Abram said the play really presents two storylines – one featuring Ella, and one featuring Prince Topher. He said it’s sort of like a figure-eight plot in which the two characters first meet at the start of the show, live out their diverse lives throughout the show, and then come together again at the ball in the end.

Prince Topher’s life, he said, focuses more on “political drama rather than the romance story that everyone associates with the classic Cinderella story.”

That, he said has made his character more of a challenge, but he has had a lot of fun preparing for the role. And he hopes he and his fellow cast and crew members will be able to pass that fun and excitement onto their audience.

“What we’re really trying to do is just show something happy to the audience,” he said. “It’s been a rough year. And (the show) is really funny. I hope people can laugh along, and smile at the big romantic dances.”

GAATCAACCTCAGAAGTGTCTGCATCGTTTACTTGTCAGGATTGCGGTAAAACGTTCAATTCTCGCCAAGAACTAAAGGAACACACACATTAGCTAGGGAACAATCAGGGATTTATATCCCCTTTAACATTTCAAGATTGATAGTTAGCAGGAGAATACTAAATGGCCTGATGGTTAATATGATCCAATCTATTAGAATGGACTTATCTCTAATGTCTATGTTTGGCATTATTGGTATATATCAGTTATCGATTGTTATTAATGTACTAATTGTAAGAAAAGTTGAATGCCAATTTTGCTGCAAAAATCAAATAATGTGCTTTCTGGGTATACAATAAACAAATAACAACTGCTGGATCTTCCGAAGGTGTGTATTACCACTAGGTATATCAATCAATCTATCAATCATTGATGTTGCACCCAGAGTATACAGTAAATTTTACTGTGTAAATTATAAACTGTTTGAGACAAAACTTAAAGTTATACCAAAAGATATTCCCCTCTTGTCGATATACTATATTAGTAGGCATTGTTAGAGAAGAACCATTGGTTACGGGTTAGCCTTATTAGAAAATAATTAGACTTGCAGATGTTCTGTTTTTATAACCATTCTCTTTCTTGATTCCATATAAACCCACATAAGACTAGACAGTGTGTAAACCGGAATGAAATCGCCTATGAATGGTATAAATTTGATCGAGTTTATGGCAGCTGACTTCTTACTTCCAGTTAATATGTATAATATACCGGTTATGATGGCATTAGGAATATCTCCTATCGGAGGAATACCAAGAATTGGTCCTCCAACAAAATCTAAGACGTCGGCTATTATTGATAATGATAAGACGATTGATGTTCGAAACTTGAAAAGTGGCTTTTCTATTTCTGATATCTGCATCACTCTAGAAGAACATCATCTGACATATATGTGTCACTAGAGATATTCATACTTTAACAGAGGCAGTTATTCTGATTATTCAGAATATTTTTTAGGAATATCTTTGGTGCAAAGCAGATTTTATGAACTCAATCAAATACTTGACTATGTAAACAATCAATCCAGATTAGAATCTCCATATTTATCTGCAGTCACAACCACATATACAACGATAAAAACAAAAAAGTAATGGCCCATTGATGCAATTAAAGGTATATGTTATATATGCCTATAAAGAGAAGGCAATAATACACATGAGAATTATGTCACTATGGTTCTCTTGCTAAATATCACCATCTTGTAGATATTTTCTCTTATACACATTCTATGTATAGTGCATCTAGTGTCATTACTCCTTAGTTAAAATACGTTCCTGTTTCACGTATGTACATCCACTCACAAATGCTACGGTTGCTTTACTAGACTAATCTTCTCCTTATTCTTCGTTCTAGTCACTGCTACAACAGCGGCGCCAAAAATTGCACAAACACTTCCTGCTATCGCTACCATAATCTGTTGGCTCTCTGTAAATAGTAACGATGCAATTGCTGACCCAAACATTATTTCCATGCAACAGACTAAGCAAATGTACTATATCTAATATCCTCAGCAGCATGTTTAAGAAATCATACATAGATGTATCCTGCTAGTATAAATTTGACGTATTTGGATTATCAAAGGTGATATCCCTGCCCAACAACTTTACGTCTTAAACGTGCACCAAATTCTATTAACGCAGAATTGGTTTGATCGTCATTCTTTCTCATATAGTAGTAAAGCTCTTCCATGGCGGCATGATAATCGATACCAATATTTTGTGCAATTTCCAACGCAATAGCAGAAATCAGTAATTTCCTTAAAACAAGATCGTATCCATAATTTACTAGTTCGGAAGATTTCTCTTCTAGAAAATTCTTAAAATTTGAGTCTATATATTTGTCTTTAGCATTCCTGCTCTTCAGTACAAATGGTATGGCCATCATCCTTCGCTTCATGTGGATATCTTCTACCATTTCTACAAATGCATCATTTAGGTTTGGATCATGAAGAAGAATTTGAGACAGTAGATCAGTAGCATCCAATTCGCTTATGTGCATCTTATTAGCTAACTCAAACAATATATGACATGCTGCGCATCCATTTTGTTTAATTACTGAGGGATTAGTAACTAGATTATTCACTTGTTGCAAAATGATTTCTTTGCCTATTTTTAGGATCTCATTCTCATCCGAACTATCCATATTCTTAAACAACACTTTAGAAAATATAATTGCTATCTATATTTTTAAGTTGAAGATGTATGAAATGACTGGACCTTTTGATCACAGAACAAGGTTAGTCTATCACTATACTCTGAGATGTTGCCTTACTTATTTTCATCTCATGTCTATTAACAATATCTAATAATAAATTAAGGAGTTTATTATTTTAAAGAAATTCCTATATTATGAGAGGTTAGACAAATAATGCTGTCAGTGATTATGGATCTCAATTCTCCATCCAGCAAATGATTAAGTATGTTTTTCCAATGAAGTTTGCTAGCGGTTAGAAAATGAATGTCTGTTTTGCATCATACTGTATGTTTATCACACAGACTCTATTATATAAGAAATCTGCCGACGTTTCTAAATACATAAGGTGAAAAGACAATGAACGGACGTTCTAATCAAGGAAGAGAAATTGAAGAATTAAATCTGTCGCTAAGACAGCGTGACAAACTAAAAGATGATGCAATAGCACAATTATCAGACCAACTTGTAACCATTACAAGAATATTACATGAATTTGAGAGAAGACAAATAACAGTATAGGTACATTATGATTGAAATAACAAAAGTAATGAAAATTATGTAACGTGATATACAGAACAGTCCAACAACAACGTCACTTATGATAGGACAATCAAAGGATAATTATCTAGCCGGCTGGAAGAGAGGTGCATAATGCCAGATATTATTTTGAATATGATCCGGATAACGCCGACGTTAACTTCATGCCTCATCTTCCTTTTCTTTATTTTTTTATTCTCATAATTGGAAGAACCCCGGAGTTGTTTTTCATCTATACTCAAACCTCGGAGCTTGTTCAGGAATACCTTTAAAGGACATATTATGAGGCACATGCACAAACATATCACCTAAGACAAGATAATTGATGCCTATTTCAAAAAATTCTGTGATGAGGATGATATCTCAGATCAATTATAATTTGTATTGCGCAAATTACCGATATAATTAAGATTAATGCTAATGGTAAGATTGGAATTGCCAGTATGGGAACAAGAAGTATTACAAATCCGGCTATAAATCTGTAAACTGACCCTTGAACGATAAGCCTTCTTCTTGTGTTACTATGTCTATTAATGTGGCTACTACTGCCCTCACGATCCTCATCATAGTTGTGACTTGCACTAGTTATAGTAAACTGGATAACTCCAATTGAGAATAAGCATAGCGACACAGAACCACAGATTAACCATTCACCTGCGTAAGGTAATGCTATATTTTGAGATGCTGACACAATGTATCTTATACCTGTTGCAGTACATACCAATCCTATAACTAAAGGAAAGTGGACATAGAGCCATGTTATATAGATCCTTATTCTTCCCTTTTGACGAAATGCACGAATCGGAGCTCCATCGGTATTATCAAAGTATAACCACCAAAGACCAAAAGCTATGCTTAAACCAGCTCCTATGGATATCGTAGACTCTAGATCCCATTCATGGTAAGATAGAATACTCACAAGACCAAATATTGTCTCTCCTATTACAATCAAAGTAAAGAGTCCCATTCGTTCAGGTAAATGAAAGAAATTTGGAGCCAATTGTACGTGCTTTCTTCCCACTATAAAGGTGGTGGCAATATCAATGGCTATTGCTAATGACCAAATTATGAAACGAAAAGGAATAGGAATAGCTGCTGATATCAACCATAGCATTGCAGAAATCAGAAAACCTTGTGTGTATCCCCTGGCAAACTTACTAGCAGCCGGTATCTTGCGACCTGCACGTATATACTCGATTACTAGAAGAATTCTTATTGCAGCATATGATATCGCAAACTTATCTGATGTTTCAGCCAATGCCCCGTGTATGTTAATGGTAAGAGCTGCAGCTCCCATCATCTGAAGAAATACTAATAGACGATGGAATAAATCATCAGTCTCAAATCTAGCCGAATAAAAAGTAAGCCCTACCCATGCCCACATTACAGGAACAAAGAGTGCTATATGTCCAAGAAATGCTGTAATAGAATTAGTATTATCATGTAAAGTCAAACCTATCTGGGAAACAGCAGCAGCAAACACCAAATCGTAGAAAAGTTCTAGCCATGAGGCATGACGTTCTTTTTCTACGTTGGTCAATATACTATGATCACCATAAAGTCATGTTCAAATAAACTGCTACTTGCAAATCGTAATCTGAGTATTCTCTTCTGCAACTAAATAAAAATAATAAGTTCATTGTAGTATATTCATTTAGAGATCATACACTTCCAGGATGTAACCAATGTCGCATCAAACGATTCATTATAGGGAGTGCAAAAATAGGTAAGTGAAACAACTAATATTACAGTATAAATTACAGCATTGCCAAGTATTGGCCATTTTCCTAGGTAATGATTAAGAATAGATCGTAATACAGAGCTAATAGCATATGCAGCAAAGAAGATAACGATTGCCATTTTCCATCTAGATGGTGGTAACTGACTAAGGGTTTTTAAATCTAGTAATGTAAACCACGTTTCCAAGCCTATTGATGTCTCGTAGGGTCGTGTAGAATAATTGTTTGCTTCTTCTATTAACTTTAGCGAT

Wenrick concurred, saying that the play contains “a lot of underlying comedy ... that’s really incredible.”

Wenrick and Abram were cast as the minor characters of the queen and king in last year’s production of “Shrek the Musical.”

Now in their first time serving as main leads, Wenrick said, “It’s nice to be paired up again.”

Several adults have also stepped up to make the musical even better, including building “amazing sets,” Wagner said, and incredible costuming. They have even been able to figure out a way to embrace the show’s beloved magical transformation of Cinderella from a plain village maiden to a princess, right before the audience’s eyes.

COVID-19 precautions